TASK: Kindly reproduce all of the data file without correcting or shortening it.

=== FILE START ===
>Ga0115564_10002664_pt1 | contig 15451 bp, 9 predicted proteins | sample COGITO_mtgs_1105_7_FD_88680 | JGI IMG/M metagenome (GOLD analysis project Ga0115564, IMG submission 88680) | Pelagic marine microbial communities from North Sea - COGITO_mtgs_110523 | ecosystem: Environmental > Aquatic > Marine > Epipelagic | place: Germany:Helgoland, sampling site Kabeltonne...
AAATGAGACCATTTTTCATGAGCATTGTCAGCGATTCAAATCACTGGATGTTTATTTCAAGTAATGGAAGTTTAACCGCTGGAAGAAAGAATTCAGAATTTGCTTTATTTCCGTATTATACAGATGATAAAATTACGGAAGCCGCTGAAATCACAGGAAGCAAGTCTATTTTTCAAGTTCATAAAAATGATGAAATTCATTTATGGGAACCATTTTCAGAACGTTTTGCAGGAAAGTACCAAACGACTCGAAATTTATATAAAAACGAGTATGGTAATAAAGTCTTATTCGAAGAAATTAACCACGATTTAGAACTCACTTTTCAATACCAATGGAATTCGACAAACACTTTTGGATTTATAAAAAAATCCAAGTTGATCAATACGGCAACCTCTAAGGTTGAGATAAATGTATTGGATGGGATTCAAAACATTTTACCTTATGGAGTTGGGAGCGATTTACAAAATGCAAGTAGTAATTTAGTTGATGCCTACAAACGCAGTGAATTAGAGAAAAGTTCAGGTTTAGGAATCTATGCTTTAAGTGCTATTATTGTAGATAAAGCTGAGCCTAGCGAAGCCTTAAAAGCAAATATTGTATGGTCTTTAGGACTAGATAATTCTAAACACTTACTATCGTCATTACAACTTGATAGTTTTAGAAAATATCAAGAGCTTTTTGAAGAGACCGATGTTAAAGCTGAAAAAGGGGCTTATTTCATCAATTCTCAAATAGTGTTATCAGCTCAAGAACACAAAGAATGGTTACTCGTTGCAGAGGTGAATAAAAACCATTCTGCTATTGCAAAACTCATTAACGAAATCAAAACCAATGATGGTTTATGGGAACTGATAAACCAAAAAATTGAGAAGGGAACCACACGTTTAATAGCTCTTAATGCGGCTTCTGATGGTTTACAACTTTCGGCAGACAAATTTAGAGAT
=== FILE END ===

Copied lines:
>Ga0115564_10002664_pt1 | contig 15451 bp, 9 predicted proteins | sample COGITO_mtgs_1105_7_FD_88680 | JGI IMG/M metagenome (GOLD analysis project Ga0115564, IMG submission 88680) | Pelagic marine microbial communities from North Sea - COGITO_mtgs_110523 | ecosystem: Environmental > Aquatic > Marine > Epipelagic | place: Germany:Helgoland, sampling site Kabeltonne...
AAATGAGACCATTTTTCATGAGCATTGTCAGCGATTCAAATCACTGGATGTTTATTTCAAGTAATGGAAGTTTAACCGCTGGAAGAAAGAATTCAGAATTTGCTTTATTTCCGTATTATACAGATGATAAAATTACGGAAGCCGCTGAAATCACAGGAAGCAAGTCTATTTTTCAAGTTCATAAAAATGATGAAATTCATTTATGGGAACCATTTTCAGAACGTTTTGCAGGAAAGTACCAAACGACTCGAAATTTATATAAAAACGAGTATGGTAATAAAGTCTTATTCGAAGAAATTAACCACGATTTAGAACTCACTTTTCAATACCAATGGAATTCGACAAACACTTTTGGATTTATAAAAAAATCCAAGTTGATCAATACGGCAACCTCTAAGGTTGAGATAAATGTATTGGATGGGATTCAAAACATTTTACCTTATGGAGTTGGGAGCGATTTACAAAATGCAAGTAGTAATTTAGTTGATGCCTACAAACGCAGTGAATTAGAGAAAAGTTCAGGTTTAGGAATCTATGCTTTAAGTGCTATTATTGTAGATAAAGCTGAGCCTAGCGAAGCCTTAAAAGCAAATATTGTATGGTCTTTAGGACTAGATAATTCTAAACACTTACTATCGTCATTACAACTTGATAGTTTTAGAAAATATCAAGAGCTTTTTGAAGAGACCGATGTTAAAGCTGAAAAAGGGGCTTATTTCATCAATTCTCAAATAGTGTTATCAGCTCAAGAACACAAAGAATGGTTACTCGTTGCAGAGGTGAATAAAAACCATTCTGCTATTGCAAAACTCATTAACGAAATCAAAACCAATGATGGTTTATGGGAACTGATAAACCAAAAAATTGAGAAGGGAACCACACGTTTAATAGCTCTTAATGCGGCTTCTGATGGTTTACAACTTTCGGCAGACAAATTTAGAGAT